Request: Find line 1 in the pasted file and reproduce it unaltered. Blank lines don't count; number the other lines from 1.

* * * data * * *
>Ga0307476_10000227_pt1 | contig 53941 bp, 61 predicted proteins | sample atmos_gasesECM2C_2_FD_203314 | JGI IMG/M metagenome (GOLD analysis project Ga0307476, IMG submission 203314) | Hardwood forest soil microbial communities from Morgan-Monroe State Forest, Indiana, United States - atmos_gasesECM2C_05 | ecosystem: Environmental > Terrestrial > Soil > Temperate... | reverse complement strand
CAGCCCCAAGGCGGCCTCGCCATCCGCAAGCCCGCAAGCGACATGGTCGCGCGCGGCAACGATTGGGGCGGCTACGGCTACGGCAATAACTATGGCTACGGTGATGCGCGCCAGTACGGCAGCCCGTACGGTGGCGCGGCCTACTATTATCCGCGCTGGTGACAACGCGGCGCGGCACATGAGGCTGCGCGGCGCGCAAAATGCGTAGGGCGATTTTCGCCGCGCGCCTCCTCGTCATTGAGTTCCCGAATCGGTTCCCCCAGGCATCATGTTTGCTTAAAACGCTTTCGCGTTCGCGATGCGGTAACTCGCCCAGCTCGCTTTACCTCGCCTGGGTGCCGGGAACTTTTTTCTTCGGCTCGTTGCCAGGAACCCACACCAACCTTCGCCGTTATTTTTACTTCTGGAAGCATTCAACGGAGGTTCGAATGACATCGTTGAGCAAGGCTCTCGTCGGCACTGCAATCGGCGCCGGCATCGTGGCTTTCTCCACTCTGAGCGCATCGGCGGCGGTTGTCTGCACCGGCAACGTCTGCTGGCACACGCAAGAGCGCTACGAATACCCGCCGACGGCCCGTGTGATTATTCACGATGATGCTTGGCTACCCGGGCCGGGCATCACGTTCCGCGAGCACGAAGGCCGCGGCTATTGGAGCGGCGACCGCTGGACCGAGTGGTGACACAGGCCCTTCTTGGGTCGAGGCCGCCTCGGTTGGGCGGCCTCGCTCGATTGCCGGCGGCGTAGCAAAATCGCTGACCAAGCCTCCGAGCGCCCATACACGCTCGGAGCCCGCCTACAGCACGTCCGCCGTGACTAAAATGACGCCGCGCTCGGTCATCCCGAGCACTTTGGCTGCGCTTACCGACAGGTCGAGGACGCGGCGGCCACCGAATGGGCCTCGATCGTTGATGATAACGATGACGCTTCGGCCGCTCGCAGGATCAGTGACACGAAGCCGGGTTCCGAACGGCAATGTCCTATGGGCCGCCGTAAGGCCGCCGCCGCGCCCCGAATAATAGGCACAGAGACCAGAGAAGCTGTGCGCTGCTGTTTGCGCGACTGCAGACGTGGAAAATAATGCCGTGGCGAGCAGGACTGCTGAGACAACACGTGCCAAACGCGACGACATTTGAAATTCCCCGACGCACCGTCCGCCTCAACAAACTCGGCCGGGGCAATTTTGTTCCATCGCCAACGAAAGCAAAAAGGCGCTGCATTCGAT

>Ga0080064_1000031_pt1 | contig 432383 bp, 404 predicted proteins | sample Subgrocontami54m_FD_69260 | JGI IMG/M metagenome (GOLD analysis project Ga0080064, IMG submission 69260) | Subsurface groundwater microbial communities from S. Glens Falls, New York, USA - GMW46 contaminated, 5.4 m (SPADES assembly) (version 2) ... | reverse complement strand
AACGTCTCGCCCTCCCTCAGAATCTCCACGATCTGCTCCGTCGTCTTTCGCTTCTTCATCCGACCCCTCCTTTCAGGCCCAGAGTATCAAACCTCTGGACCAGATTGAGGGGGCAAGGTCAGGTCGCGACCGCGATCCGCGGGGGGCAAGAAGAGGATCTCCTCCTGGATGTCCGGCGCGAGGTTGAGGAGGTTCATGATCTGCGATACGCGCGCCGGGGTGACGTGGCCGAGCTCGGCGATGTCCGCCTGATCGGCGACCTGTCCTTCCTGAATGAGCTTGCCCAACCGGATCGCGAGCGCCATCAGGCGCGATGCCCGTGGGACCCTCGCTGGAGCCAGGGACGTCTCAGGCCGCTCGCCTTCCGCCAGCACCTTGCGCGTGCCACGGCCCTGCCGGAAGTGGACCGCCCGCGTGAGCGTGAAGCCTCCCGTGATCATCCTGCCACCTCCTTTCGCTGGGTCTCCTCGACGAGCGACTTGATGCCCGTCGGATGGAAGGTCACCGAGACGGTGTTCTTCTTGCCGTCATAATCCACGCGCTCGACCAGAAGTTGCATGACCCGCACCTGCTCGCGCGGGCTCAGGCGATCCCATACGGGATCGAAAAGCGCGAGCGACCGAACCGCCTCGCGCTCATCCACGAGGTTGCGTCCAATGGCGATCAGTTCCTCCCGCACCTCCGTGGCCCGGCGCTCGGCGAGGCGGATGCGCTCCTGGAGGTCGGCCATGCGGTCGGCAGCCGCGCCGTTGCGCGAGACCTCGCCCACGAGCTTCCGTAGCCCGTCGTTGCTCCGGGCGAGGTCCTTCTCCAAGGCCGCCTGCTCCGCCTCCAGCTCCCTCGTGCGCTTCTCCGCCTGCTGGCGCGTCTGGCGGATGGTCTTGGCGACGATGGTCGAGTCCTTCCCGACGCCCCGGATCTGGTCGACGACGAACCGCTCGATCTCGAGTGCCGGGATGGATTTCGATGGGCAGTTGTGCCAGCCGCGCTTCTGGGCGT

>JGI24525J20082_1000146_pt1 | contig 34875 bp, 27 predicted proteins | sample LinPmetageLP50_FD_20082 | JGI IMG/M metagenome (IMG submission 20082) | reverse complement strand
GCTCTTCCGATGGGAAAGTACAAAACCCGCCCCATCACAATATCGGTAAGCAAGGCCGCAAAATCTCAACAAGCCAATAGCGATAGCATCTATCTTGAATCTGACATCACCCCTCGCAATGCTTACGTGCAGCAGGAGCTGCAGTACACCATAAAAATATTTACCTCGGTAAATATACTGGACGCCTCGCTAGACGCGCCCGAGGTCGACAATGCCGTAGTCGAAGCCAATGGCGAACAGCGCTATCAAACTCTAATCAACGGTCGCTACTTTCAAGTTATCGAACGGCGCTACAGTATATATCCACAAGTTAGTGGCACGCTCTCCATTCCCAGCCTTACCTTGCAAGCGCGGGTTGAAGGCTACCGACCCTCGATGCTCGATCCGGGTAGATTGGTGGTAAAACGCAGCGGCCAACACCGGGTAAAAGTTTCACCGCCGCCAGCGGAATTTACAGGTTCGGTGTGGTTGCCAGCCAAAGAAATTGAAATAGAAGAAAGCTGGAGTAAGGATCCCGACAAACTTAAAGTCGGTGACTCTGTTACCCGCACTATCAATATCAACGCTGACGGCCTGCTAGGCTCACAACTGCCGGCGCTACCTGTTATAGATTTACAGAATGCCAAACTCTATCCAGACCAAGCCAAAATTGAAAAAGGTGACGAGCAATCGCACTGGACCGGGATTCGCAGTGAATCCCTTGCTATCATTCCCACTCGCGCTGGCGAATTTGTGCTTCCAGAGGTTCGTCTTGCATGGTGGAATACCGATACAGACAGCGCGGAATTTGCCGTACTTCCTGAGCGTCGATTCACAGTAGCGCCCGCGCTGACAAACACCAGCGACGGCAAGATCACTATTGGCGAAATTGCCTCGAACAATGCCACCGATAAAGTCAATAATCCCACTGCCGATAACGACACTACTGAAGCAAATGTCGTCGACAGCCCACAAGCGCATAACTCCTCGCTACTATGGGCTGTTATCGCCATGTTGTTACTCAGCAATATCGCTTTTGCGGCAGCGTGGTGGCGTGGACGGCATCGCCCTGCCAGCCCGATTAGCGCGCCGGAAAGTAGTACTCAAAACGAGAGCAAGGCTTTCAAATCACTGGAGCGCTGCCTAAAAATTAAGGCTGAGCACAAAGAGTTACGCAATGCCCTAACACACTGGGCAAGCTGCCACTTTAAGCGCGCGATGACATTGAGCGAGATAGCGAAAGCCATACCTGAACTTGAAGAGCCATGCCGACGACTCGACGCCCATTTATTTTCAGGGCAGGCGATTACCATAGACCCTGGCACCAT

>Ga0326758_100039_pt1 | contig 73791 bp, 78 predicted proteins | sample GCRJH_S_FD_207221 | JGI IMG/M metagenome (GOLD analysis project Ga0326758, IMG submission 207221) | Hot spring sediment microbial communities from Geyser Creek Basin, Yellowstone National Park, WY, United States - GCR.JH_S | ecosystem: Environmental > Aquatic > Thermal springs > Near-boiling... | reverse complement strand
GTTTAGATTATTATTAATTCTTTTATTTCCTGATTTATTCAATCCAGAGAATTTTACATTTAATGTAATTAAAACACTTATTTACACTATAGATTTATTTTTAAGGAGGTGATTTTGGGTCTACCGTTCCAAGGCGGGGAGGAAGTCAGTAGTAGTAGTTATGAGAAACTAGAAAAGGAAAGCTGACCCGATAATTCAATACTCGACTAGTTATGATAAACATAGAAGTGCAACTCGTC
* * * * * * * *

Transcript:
>Ga0307476_10000227_pt1 | contig 53941 bp, 61 predicted proteins | sample atmos_gasesECM2C_2_FD_203314 | JGI IMG/M metagenome (GOLD analysis project Ga0307476, IMG submission 203314) | Hardwood forest soil microbial communities from Morgan-Monroe State Forest, Indiana, United States - atmos_gasesECM2C_05 | ecosystem: Environmental > Terrestrial > Soil > Temperate... | reverse complement strand